Thursday, December 18, 2008

Talk about a "Lachrymose conception of Jewish history"


Kevin P. Edgecomb said...

An added bit of information is that the author, the Reverend Alexander Keith, was an early supporter of the establishment of Jewish communities in the Holy Land. (Of course, he was expecting to convert them to his Scottish Presbyterianism, but he had to get them there first!) His travels there in the early to middle reaches of the nineteenth century describe a different land than most would know in the latter half of the century, once the immigration (Jewish, Christian, and Muslim) got into full swing, and the territory was better off. Those were after Keith's days. He and his son were the first (in the 1840s) to photograph in the Holy Land as well, long before the Matson and Bonfils families were established in that business. His willingness to travel in times when it was not only uncomfortable but dangerous, in order to leave such an interesting record, is admirable.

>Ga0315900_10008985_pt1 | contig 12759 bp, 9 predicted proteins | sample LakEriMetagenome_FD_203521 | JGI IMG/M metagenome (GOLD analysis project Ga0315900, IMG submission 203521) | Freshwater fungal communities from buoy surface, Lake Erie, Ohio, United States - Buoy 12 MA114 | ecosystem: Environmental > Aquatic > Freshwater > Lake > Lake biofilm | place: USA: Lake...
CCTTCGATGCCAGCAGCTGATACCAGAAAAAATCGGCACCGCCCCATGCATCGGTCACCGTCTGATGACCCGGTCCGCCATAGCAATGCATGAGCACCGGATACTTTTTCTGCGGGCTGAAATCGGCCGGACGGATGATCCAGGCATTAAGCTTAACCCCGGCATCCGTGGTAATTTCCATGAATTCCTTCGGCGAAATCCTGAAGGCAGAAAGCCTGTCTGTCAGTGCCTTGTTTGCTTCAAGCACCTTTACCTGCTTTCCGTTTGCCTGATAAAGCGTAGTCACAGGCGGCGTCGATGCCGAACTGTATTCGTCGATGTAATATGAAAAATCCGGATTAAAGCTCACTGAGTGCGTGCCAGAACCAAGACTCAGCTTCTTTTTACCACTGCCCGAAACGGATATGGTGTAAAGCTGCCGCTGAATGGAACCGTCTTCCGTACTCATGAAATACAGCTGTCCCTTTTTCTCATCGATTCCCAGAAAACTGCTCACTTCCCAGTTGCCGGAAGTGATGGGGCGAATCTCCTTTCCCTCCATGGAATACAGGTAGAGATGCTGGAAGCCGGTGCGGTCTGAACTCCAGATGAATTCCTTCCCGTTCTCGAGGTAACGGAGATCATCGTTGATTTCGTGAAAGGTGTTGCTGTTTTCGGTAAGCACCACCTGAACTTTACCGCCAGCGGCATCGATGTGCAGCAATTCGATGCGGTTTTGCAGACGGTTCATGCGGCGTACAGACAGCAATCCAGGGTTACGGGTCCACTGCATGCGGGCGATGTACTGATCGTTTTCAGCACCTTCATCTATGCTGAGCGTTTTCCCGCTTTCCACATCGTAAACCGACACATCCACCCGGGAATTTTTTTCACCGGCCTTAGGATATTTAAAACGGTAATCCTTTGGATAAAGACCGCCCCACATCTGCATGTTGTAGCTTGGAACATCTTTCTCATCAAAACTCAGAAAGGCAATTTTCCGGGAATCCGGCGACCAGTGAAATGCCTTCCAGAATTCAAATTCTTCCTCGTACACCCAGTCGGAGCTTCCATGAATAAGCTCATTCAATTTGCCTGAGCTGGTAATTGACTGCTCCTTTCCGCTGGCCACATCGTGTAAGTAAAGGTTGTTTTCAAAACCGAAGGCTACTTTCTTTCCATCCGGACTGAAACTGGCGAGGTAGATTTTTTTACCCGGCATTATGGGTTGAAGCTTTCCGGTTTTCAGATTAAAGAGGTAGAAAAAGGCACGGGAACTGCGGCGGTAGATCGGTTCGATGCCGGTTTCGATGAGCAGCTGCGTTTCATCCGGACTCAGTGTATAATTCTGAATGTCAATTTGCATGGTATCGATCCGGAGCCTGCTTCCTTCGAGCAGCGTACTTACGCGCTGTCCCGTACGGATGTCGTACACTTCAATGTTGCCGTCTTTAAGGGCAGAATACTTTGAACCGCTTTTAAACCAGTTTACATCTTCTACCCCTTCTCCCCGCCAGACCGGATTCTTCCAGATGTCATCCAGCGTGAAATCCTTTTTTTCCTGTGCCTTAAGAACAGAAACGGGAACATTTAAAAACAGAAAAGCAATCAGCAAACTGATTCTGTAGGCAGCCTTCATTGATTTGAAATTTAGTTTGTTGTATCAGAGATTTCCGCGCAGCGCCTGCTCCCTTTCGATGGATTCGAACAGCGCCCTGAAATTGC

There are a number of photographs from the early- to mid-twentieth centuries available online from the Library of Congress: a digitized presentation of the Matson Photo Service negative collection. The older photos show a lost world.

Wolf2191 said...

Thanks! These photos are fascinating. I'm going to make a post with some of them.

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